Jean-Marc Gales has abruptly left his position as CEO of Group Lotus plc, the Norfolk-based sports car maker and technology consultancy acquired last year by China's Geely group, which also owns Volvo, Lynk&Co, Proton and LEVC.
Gales told Autocar that he was leaving for "personal reasons" and that it was "time to move on". He departs his job today and described it as "a very emotional day", adding: "Lotus has been in my heart for 50 years."
Joining Lotus in 2014 with the task of leading it out of a long, loss-making era, Gales was previously a member of the managing board of PSA Group. His replacement at Lotus is Qingfeng Feng, who joined the company's board at the time of the Geely acquisition.
On Feng, Gales said: “He is a good guy and a good choice. He can unlock the synergies which exist between Volvo, Lynk&Co, Polestar and Lotus.”
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Gales will head up the Essex-based classic car dealer and restorer JD Classics, which was recently in the news for its dispute with a customer over alleged 'fixed' classic car prices.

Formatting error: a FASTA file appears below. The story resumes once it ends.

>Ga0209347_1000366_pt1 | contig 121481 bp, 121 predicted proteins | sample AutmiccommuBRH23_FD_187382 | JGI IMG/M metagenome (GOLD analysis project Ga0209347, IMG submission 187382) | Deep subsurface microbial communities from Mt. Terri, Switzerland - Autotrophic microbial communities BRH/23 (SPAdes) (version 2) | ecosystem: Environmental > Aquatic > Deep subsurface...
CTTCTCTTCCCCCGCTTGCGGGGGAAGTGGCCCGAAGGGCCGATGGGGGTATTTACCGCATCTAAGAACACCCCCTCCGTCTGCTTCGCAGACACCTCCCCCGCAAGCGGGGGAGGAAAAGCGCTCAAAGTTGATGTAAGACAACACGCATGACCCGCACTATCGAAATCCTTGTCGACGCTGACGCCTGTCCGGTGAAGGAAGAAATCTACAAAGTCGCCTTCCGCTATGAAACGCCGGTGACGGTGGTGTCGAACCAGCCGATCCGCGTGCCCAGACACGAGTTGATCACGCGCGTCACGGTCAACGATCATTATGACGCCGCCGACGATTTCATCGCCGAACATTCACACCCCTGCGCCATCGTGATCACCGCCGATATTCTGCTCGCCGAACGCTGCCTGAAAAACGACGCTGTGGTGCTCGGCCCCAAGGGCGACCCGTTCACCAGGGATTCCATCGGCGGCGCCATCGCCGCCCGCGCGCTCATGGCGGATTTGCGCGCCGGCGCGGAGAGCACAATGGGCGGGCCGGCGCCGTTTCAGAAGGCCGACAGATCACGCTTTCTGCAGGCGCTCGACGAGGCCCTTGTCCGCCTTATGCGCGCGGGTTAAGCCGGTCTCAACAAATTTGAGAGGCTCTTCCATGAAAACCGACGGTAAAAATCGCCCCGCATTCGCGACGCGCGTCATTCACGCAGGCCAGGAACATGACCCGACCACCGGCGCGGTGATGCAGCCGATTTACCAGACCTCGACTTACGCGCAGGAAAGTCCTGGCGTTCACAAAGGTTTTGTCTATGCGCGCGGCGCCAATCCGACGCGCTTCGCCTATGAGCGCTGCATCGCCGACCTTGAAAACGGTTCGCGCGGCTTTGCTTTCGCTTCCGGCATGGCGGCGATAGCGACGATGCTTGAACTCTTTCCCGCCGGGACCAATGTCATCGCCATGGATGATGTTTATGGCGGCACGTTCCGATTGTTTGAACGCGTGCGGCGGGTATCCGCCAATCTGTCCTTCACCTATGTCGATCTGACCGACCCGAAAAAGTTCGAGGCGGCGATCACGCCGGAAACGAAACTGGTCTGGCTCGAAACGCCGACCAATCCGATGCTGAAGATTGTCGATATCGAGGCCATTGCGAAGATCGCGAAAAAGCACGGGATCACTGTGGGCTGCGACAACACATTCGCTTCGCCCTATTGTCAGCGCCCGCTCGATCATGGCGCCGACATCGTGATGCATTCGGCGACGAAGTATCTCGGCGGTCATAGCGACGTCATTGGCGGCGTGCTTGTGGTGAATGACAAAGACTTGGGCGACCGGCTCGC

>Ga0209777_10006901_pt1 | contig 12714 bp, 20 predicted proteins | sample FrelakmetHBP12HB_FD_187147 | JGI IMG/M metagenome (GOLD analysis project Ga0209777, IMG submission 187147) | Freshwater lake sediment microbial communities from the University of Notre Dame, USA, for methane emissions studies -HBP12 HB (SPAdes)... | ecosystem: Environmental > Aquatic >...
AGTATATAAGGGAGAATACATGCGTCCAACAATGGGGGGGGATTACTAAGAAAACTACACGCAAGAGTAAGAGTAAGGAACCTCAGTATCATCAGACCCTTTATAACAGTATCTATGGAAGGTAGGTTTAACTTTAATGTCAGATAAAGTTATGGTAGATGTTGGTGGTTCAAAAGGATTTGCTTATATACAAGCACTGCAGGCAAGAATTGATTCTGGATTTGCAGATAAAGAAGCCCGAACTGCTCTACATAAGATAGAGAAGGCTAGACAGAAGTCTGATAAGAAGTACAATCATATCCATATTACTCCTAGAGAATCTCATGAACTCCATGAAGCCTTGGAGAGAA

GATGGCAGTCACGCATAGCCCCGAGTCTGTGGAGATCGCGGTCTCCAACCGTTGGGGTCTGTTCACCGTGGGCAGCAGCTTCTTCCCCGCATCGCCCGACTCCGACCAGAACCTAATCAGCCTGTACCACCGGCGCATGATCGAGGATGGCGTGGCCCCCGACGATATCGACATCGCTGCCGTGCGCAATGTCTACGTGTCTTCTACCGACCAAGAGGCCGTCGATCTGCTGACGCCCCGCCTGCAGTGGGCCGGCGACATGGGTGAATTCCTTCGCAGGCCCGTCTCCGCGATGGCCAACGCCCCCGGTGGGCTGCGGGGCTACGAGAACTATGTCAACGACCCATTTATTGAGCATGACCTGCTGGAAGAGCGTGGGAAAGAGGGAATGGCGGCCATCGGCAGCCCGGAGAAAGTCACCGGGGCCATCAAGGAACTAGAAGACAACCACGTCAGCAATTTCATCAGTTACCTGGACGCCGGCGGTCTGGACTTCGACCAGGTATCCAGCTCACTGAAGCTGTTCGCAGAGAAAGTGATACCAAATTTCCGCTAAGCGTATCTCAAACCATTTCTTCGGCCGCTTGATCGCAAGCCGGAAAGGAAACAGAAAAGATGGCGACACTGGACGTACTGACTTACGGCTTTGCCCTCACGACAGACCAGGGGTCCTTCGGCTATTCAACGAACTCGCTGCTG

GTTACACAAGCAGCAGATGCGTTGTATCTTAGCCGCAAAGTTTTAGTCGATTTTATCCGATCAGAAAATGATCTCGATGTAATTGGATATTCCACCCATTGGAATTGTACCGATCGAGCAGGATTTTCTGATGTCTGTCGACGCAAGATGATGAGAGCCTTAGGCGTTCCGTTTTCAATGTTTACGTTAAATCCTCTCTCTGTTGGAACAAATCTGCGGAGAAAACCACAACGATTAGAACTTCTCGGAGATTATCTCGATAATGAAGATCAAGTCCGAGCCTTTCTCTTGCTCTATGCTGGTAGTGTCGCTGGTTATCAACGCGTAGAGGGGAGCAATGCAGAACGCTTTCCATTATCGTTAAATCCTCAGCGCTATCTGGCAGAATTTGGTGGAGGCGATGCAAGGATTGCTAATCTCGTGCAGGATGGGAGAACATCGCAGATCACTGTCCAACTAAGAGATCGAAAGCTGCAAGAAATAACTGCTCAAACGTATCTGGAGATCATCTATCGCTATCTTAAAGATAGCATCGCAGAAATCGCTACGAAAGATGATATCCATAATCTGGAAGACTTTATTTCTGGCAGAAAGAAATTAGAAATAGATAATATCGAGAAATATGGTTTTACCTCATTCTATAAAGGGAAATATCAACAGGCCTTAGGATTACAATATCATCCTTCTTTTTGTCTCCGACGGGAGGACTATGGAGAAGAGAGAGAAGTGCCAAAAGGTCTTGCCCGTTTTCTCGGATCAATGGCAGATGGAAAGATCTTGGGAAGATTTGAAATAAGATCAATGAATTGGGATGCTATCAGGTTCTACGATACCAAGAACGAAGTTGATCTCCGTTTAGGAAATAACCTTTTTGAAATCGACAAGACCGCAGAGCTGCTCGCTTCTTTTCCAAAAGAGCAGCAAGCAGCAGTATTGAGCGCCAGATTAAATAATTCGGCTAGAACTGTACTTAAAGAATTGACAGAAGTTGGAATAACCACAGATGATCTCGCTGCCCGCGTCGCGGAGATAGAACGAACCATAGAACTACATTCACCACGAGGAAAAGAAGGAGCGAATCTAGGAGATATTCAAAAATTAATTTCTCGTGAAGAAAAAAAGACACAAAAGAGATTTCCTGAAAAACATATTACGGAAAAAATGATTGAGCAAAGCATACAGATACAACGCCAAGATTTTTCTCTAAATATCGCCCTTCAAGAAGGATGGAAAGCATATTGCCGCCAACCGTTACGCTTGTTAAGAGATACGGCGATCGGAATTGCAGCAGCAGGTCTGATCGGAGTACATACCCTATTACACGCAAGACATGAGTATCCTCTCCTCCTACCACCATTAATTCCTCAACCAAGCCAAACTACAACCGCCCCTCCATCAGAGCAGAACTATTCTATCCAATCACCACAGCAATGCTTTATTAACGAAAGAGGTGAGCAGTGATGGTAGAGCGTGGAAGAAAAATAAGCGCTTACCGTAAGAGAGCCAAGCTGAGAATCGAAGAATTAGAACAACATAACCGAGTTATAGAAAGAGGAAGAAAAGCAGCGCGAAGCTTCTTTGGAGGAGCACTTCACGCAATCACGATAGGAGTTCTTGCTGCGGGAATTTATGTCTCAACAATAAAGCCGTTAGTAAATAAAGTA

He described JD Classics as the biggest company in its field in Europe, if not the world, with "huge potential for global expansion".
He also stays on at Lotus as chief strategic advisor to its chairman, Daniel Donghui Li.
During his four years leading Lotus, Gales has had considerable success, increasing sales by a third of the three-tier sports car range to around 1600 units a year by continual improvements and upgrades, as well as posting modest operating profits after many years of losses. Gales added that 2017 was the first year ever that Lotus made a profit.
He said: "I was asked in 2013 to turn the company around — I believe that our team has achieved that. When I arrived, it was necessary to reduce the headcount by 350 to 800. Since then, we’ve hired 200 people, bring headcount back up to 1000, to prepare for the next waves of sports cars."
Gales has also laid plans for a more expensive model, a so-called 'new Elise', and pushed ahead with plans from the Proton era for an Asian-built sports SUV, evidently in anticipation of promised new investment by Geely.
When Geely announced that it had acquired a majority stake in Lotus in September last year, the group revealed that a large part of the deal’s appeal was the chance to unlock the potential of the cash-strapped sports car maker with well-financed new models and facilities.